Journal cover Journal topic
Annales Geophysicae An open-access journal of the European Geosciences Union
Ann. Geophys., 27, 2215-2224, 2009
https://doi.org/10.5194/angeo-27-2215-2009
© Author(s) 2009. This work is distributed under
the Creative Commons Attribution 3.0 License.
 
15 May 2009

The structure of an earthward propagating magnetic flux rope early in its evolution: comparison of methods
C. Möstl1,2, C.J. Farrugia3, H. K. Biernat1,2, S. A. Kiehas2, R. Nakamura2, V. V. Ivanova2, and Y. Khotyaintsev4 1Space Research Institute, Austrian Academy of Sciences, 8042 Graz, Austria
2Institute for Physics, University of Graz, 8010 Graz, Austria
3Space Science Center and Dept. of Physics, University of New Hampshire, Durham, NH 03824, USA
4Swedish Institute of Space Physics, 75121 Uppsala, Sweden
Abstract. We analyze a magnetic signature associated with the leading edge of a bursty bulk flow observed by Cluster at −19 RE downtail on 22 August 2001. A distinct rotation of the magnetic field was seen by all four spacecraft. This event was previously examined by Slavin et al. (2003b) using both linear force-free modeling as well as a curlometer technique. Extending this work, we apply here single- and multi-spacecraft Grad-Shafranov (GS) reconstruction techniques to the Cluster observations and find good evidence that the structure encountered is indeed a magnetic flux rope and contains helical magnetic field lines. We find that the flux rope has a diameter of approximately 1 RE, an axial field of 26.4 nT, a velocity of ≈650 km/s, a total axial current of 0.16 MA and magnetic fluxes of order 105 Wb. The field line twist is estimated as half a turn per RE. The invariant axis is inclined at 40° to the ecliptic plane and 10° to the GSM equatorial plane. The flux rope has a force-free core and non-force-free boundaries. When we compare and contrast our results with those obtained from minimum variance, single-spacecraft force-free fitting and curlometer techniques, we find in general fair agreement, but also clear differences such as a higher inclination of the axis to the ecliptic. We further conclude that single-spacecraft methods have limitations which should be kept in mind when applied to THEMIS observations, and that non-force-free GS and curlometer techniques are to be preferred in their analysis. Some properties we derived for this earthward– moving structure are similar to those inferred by Lui et al. (2007), using a different approach, for a tailward-moving flux rope observed during the expansion phase of the same substorm.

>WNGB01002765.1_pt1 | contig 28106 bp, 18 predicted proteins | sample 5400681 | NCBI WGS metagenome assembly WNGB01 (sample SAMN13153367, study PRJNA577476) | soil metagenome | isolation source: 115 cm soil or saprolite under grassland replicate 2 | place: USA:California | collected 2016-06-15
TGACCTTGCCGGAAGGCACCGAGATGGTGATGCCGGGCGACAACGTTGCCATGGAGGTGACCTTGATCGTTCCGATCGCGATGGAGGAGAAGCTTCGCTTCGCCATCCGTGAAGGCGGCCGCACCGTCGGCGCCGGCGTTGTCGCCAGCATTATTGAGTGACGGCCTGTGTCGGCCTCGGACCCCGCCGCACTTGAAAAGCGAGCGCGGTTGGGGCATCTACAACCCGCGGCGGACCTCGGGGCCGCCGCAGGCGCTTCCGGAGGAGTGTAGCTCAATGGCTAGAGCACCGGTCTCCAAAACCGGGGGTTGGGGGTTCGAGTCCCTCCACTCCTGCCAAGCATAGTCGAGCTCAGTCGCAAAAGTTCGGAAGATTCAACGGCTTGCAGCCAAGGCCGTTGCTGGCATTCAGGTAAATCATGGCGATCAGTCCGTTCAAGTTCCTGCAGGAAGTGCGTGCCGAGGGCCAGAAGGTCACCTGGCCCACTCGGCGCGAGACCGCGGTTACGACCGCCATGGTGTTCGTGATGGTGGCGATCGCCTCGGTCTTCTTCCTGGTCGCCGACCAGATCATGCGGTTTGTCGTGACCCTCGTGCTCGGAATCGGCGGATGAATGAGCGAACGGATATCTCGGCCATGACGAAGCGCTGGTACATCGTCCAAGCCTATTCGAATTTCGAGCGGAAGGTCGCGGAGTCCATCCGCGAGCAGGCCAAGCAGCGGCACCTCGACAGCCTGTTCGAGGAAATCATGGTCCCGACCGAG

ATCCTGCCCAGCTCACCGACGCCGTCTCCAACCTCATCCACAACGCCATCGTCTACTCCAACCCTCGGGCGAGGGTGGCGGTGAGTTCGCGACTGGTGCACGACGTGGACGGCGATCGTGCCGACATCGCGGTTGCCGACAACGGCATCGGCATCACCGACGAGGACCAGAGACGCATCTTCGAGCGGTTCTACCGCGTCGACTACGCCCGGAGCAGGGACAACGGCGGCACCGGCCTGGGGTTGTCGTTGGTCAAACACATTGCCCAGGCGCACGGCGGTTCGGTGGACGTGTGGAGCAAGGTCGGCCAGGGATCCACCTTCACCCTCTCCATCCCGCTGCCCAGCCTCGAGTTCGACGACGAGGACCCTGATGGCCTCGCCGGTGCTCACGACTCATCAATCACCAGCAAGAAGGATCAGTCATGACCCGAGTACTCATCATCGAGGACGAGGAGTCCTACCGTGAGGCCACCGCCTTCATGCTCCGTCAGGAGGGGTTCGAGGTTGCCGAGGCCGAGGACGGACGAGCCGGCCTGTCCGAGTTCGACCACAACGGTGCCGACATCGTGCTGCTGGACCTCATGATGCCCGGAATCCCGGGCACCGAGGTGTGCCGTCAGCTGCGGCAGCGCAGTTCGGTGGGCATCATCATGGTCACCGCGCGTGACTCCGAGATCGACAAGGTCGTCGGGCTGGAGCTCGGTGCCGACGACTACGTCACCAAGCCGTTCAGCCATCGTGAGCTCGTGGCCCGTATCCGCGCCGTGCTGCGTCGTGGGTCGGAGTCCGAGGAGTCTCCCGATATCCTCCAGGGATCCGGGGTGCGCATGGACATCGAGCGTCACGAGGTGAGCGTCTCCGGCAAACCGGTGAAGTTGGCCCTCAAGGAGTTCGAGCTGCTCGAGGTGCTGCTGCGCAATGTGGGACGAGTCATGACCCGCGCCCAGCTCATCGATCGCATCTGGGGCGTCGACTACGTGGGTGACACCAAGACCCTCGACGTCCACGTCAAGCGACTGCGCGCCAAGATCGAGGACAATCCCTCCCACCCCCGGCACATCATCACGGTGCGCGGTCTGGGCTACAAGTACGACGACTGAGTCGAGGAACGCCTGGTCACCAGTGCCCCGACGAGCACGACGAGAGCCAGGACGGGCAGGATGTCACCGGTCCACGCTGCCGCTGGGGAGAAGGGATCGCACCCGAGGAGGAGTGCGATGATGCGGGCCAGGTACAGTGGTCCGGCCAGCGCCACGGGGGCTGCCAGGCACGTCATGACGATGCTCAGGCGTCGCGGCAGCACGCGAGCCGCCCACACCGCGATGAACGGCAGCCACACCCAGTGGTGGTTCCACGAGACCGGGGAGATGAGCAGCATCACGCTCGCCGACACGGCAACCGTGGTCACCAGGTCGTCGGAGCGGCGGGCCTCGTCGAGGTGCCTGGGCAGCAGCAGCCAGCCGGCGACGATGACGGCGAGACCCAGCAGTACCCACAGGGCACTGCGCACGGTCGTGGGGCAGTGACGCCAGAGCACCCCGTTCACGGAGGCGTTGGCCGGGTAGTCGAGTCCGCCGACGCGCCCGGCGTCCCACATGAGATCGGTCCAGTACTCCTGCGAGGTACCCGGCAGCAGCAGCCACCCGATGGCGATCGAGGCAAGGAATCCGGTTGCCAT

Citation: Möstl, C., Farrugia, C. J., Biernat, H. K., Kiehas, S. A., Nakamura, R., Ivanova, V. V., and Khotyaintsev, Y.: The structure of an earthward propagating magnetic flux rope early in its evolution: comparison of methods, Ann. Geophys., 27, 2215-2224, https://doi.org/10.5194/angeo-27-2215-2009, 2009.
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